Toward an Anthropology of Self Care

“Self care” has become a ubiquitous buzzword attached to a variety of practices (including social media and celebrity, entrepreneurship, political action, and the fitness, wellness, and food industries) and has reshaped notions of leisure, work, health, and travel.  At the same time, scholars, journalists, and activists have criticized this term as a rebranding of preexisting exclusionary practices around ability, race, class, shape, size, and access.

Outside anthropology, “self care” has been theorized relationship to a number of socio-cultural trends such as digital bio-citizenship and “health at any size” discourses in fat studies (Meleo-Erwin 2010, Berg 2017); it has also been analyzed with theories of access, participation, and technology in disability studies (Ellcessor 2016); and within media studies in relationship to self performance and neoliberal self branding within social media spaces (Marwick 2013, Banet-Weiser 2018).

While the term “self care” is not ubiquitous in the anthropological literature, the practices and problems it encapsulates have long been topics of inquiry, in a long line of thought following Foucault that explores biopolitics, the tending to the body and the care of the self under (neoliberal) capitalism. Recent work in anthropology on how care functions (Cox 2015, Williams 2018, see Black 2018 for a review) and the commodification of carework (see Constable 2009 for a review) points in promising directions.  In this vein, this panel seeks to articulate a relationship between the term and the field, asking what anthropology contributes to an understanding of “self care”.  We invite papers from across geographical areas and areas of inquiry that critically interrogate the role of “self care” in a variety of practices, ideologies, and formations.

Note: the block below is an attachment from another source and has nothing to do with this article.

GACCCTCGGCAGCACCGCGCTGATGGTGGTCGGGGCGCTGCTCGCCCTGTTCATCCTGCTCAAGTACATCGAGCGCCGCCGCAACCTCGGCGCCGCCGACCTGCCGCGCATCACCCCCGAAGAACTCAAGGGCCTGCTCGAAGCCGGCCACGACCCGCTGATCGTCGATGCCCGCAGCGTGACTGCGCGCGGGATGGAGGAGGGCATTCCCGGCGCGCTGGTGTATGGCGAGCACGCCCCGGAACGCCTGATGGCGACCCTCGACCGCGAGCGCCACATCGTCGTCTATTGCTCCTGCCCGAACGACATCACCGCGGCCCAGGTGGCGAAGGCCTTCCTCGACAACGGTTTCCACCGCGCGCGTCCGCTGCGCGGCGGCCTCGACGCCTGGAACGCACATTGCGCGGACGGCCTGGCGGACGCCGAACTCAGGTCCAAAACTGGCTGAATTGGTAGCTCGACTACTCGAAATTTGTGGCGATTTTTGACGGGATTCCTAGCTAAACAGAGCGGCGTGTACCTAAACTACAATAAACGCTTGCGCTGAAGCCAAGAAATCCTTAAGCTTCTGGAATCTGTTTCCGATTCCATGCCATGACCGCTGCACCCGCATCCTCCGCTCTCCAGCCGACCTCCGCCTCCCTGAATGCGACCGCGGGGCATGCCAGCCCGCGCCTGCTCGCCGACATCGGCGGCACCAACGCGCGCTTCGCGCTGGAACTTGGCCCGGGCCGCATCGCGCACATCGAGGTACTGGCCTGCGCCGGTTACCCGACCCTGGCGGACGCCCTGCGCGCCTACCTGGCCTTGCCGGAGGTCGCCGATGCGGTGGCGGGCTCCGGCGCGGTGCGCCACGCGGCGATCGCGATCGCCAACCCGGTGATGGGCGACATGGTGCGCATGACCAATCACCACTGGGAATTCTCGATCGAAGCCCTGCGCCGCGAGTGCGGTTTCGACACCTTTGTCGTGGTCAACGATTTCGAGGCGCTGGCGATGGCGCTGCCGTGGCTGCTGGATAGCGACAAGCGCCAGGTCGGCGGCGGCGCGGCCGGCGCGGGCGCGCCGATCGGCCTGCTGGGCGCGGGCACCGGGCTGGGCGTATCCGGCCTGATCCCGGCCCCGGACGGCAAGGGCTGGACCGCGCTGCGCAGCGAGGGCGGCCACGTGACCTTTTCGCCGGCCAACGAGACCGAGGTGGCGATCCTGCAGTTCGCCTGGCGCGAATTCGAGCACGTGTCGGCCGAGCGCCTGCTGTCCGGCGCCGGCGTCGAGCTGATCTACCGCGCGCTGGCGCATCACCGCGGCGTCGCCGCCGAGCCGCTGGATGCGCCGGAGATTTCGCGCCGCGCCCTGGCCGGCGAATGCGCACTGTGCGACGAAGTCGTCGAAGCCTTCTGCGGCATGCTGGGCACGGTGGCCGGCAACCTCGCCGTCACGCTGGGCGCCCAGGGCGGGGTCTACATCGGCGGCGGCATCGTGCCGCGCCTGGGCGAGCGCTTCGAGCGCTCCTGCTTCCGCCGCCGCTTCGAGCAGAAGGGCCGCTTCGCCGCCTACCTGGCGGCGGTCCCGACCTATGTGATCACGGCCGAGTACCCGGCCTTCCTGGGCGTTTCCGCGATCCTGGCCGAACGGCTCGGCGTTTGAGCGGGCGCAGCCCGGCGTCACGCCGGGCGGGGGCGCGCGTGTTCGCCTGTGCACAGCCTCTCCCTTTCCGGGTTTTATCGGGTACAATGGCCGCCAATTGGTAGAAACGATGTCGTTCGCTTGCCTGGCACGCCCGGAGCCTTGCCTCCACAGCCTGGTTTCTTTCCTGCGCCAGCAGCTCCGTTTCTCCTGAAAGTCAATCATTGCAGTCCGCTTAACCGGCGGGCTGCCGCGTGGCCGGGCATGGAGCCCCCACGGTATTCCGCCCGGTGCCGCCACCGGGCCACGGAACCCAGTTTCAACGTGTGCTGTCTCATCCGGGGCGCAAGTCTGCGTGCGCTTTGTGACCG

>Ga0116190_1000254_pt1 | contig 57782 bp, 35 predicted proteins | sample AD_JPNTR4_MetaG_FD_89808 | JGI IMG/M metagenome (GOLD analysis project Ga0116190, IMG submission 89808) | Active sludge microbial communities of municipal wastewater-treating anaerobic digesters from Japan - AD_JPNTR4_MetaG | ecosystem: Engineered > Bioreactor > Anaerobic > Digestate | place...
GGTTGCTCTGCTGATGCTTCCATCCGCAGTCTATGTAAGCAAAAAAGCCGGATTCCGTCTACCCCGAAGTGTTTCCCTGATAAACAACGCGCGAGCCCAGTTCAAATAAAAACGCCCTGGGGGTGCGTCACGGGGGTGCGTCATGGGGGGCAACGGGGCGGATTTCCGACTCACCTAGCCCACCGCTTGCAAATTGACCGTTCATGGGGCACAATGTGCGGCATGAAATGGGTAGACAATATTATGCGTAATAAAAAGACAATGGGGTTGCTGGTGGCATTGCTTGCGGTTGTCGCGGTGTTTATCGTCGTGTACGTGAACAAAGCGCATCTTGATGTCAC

Please send abstracts of no more than 250 words to Ruti Talmor ( and Elizabeth Affuso ( by April 2, 2019. Panelists will be notified of their acceptance by April 4, and will need to complete registration by April 10.

References Cited

S Banet-Weiser. 2018. Empowered: Popular Feminism and Popular Misogyny. Duke University Press.

S Black.  2018.  The Ethics and Aesthetics of Care.  Annual Review of Anthropology 47: 79-95.

S Constable.  2009.  The Commodification of Intimacy: Marriage, Sex and Reproductive Labor.  Annual Review of Anthropology 38: 39-64.

Z Meleo-Erwin. 2011. ‘A Beautiful Show of Strength’: Weight Loss and the fat activist self. Health 15 (2): 188-205.

Aimee Meredith Cox.  2018.  Shapeshifters: Black Girls and the Choreography of Citizenship.  Duke University Press.

E Ellcessor. 2016. Restricted Access: Media, Disability, and the Politics of Participation. New York University Press.

A Marwick. 2013. Status Update: Celebrity, Publicity, and Branding in the Social Media Age. Yale University Press.

B Williams. 2018.  The Pursuit of Happiness: Black Women, Diasporic Dreams, and the Politics of Emotional Transnationalism.  Duke University Press.